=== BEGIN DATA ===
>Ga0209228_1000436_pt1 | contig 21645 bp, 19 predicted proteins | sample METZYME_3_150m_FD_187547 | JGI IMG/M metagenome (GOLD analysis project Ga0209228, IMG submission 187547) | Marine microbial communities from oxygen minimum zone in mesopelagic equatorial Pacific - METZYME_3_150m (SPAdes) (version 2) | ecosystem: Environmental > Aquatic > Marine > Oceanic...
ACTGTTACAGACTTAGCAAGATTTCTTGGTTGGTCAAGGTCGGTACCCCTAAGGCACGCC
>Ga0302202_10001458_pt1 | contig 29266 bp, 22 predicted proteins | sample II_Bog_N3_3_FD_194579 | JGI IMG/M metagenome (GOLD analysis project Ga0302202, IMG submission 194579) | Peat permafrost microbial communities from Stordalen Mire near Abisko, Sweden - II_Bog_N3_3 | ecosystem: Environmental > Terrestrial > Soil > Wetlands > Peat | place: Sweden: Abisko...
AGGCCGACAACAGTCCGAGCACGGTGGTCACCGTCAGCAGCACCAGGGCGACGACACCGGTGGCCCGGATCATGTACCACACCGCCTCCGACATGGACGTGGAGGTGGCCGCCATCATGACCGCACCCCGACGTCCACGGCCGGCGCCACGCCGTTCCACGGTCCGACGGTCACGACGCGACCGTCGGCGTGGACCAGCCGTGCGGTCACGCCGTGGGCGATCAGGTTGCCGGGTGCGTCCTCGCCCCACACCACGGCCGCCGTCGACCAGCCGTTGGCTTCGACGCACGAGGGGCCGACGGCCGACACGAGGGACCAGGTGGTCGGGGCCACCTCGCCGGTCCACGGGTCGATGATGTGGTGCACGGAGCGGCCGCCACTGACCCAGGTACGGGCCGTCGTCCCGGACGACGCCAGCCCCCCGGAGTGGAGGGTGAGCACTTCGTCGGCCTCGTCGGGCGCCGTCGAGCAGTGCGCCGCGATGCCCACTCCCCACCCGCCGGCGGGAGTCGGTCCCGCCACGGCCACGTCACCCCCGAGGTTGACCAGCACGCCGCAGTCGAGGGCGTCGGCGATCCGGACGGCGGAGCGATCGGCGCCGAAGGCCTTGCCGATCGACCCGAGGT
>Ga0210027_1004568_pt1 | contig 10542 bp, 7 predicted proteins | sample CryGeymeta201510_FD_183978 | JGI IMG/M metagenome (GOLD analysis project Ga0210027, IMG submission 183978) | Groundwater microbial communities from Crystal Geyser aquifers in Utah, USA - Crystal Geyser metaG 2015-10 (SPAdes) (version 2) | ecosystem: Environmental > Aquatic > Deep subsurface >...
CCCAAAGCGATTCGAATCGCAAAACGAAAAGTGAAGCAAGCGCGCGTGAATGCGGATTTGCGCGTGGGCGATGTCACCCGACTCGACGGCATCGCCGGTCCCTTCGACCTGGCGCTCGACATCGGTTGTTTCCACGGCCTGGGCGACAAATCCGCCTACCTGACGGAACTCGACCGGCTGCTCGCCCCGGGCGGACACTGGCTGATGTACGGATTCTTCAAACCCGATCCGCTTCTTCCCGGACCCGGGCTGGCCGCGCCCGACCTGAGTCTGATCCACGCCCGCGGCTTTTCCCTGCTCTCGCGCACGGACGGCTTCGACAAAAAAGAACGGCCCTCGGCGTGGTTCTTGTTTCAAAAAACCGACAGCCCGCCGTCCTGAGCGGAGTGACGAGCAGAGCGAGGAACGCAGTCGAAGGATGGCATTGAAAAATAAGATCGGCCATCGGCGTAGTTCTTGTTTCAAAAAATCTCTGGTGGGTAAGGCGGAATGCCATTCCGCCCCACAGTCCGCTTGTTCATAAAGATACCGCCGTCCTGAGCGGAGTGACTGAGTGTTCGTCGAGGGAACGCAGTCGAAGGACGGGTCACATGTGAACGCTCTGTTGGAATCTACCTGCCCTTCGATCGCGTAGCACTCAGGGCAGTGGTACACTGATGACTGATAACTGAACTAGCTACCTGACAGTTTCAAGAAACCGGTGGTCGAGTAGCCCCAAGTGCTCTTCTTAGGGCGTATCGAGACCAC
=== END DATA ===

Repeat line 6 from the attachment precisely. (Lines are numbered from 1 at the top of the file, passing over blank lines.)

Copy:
CCCAAAGCGATTCGAATCGCAAAACGAAAAGTGAAGCAAGCGCGCGTGAATGCGGATTTGCGCGTGGGCGATGTCACCCGACTCGACGGCATCGCCGGTCCCTTCGACCTGGCGCTCGACATCGGTTGTTTCCACGGCCTGGGCGACAAATCCGCCTACCTGACGGAACTCGACCGGCTGCTCGCCCCGGGCGGACACTGGCTGATGTACGGATTCTTCAAACCCGATCCGCTTCTTCCCGGACCCGGGCTGGCCGCGCCCGACCTGAGTCTGATCCACGCCCGCGGCTTTTCCCTGCTCTCGCGCACGGACGGCTTCGACAAAAAAGAACGGCCCTCGGCGTGGTTCTTGTTTCAAAAAACCGACAGCCCGCCGTCCTGAGCGGAGTGACGAGCAGAGCGAGGAACGCAGTCGAAGGATGGCATTGAAAAATAAGATCGGCCATCGGCGTAGTTCTTGTTTCAAAAAATCTCTGGTGGGTAAGGCGGAATGCCATTCCGCCCCACAGTCCGCTTGTTCATAAAGATACCGCCGTCCTGAGCGGAGTGACTGAGTGTTCGTCGAGGGAACGCAGTCGAAGGACGGGTCACATGTGAACGCTCTGTTGGAATCTACCTGCCCTTCGATCGCGTAGCACTCAGGGCAGTGGTACACTGATGACTGATAACTGAACTAGCTACCTGACAGTTTCAAGAAACCGGTGGTCGAGTAGCCCCAAGTGCTCTTCTTAGGGCGTATCGAGACCAC